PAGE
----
Applying Cognitive Linguistics to teaching English prepositions in the EFL classroom

David Wijaya, Gabriella Ong


This paper reports on a quasi-experimental study investigating the effect of cognitive linguistics-grounded instruction on learning the prepositions in, on, and at, which are known to pose tremendous difficulty to English language learners due to their language-specific features and polysemous nature. The participants (N = 44) were adolescent learners at a school in Indonesia. They were assigned into the cognitive group and the rule group. The cognitive group was presented with pictorial representations of the prepositions and cognitive tools used to motivate non-spatial uses, while the rule group was provided with rules. Participants’ performance on the three uses (i.e. spatial, temporal and abstract) was measured with pre-, post-, and delayed post-tests in a form of gap filling. The study yielded mixed results. The findings demonstrate that the cognitive group outperformed the rule group in the overall immediate and delayed post-tests. The cognitive group improved significantly in the immediate post-test; however, the positive effect did not last until the delayed post-test. On the other hand, the rule group gained a little in the immediate post-test, but the group’s performance decreased significantly in the delayed post-test. Although there was no indication of long-term effects of the cognitive instruction, the results still indicate a value of applying cognitive linguistics to teaching the prepositions, and thus lend support to the applicability of cognitive linguistic theory in second language instruction.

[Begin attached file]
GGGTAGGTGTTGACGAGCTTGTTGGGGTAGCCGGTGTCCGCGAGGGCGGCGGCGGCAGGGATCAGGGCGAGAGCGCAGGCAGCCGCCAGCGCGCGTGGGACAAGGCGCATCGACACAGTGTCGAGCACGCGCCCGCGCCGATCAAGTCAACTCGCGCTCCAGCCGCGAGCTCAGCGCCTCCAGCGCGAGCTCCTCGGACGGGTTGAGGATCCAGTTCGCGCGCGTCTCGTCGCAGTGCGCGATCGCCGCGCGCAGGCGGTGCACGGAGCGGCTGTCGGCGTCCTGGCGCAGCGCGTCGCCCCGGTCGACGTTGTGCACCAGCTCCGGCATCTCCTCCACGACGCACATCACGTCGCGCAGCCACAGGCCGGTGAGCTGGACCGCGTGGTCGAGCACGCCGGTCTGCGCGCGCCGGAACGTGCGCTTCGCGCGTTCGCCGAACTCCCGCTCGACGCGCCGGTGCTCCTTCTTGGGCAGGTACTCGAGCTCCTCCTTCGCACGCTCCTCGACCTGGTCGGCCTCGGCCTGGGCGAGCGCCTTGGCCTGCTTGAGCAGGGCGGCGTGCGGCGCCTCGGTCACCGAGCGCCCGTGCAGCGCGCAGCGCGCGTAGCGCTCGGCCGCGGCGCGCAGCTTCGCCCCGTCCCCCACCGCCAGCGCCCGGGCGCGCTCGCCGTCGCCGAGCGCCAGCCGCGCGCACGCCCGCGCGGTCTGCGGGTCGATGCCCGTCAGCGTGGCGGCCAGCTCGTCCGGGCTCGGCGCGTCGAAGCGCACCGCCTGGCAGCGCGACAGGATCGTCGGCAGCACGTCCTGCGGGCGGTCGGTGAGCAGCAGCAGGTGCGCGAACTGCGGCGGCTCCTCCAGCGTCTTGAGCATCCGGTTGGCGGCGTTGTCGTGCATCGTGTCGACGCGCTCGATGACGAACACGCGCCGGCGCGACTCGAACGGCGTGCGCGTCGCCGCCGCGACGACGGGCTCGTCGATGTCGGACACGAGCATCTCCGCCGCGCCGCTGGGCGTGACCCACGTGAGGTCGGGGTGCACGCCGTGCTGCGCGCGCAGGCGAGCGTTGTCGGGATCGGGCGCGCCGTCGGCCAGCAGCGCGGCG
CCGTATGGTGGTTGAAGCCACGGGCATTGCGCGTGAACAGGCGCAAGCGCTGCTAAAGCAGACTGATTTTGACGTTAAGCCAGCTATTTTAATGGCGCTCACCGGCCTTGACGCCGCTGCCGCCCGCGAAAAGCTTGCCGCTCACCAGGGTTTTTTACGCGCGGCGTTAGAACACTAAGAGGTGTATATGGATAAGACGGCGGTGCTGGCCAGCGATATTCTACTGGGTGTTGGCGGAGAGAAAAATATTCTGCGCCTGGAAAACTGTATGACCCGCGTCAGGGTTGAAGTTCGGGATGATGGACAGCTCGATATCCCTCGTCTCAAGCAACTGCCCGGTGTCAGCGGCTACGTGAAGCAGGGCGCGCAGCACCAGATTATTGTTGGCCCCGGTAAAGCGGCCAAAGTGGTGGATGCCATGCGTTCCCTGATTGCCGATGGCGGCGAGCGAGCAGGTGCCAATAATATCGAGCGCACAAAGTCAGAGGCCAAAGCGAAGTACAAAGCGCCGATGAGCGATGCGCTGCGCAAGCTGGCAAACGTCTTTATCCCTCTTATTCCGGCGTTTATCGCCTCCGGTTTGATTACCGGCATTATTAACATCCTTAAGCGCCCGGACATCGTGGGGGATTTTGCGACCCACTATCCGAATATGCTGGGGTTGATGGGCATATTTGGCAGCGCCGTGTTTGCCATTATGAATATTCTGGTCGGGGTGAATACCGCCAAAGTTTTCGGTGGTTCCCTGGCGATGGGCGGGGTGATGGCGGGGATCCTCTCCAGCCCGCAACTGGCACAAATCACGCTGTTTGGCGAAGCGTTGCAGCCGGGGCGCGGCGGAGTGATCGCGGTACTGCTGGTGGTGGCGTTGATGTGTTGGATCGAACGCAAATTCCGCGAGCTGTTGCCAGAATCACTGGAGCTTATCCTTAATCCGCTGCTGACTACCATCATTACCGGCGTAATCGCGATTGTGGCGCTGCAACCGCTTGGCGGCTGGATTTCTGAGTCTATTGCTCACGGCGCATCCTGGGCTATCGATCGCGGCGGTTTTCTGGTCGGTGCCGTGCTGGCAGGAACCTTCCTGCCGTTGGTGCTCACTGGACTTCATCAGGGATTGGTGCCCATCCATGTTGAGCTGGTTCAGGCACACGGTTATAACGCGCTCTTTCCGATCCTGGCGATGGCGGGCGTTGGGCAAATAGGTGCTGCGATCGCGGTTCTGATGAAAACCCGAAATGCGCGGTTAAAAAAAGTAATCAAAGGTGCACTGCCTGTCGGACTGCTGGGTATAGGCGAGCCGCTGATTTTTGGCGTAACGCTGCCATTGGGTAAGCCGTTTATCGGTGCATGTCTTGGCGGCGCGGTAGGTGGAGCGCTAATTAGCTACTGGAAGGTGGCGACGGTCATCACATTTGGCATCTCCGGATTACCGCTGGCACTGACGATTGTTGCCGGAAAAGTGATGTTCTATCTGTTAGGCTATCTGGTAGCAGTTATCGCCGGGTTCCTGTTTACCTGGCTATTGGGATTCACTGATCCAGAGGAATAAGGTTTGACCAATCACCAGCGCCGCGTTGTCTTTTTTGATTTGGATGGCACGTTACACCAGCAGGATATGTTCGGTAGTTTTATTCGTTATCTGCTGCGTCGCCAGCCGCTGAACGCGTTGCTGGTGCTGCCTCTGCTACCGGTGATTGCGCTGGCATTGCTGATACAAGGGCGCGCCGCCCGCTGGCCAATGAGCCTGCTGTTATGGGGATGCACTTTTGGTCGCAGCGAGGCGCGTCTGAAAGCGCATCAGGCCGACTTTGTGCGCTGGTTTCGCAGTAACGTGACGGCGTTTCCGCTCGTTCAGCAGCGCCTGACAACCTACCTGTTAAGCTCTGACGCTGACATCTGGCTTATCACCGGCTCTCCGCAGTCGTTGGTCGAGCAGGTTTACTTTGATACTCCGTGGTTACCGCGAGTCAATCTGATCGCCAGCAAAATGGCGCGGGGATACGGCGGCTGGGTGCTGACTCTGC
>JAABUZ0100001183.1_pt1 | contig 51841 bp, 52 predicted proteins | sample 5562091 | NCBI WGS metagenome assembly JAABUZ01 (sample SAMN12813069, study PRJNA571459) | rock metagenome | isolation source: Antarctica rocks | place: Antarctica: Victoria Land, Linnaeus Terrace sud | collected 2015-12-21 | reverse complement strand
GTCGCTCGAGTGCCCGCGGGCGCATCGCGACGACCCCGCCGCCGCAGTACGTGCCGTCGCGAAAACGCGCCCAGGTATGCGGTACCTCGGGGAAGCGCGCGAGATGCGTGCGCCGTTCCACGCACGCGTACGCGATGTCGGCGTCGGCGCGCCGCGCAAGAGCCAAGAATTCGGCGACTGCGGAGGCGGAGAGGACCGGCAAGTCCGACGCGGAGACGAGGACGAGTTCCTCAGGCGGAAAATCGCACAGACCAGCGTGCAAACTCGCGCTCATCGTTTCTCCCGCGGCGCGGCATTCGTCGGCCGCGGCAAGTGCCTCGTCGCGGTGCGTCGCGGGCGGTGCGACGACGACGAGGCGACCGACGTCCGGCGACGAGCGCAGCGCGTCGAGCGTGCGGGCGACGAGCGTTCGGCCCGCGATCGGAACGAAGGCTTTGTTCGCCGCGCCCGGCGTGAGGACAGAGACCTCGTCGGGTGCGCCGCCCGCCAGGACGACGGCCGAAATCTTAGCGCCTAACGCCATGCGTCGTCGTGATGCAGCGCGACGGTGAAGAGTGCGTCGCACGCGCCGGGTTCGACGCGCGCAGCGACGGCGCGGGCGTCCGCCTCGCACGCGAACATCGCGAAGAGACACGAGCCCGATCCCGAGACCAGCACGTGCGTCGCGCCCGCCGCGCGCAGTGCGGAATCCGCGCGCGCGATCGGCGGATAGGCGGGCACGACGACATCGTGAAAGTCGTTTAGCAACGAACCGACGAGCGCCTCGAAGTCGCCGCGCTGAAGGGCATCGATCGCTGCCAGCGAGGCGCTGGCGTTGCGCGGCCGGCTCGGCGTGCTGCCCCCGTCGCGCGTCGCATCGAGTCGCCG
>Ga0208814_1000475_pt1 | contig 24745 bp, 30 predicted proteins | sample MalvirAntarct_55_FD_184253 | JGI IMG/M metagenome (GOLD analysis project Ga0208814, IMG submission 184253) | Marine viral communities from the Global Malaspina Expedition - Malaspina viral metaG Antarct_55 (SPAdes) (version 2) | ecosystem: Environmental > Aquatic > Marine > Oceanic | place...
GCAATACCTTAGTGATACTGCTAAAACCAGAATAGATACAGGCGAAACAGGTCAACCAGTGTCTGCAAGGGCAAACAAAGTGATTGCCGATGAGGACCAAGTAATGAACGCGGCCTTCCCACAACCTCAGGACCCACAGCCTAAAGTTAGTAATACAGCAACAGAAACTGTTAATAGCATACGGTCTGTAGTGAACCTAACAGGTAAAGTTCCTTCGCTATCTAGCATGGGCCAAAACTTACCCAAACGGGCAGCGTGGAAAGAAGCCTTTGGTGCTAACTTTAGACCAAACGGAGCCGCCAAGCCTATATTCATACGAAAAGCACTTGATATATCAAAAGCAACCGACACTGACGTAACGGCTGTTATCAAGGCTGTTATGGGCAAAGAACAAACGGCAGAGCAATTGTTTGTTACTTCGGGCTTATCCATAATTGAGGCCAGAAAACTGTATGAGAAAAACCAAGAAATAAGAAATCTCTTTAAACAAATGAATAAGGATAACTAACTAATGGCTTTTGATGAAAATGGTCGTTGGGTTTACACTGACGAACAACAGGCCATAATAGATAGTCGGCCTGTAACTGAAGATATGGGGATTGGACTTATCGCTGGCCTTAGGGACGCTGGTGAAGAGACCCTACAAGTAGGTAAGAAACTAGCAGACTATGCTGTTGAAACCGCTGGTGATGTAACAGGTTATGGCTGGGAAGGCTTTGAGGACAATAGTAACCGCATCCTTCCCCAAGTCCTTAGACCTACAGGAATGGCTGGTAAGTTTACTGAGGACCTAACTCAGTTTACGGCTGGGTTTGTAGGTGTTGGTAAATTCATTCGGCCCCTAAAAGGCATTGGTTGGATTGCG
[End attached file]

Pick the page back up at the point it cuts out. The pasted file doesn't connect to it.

English prepositions; cognitive linguistics; Indonesian EFL learners; spatial configurations; polysemy network analyses

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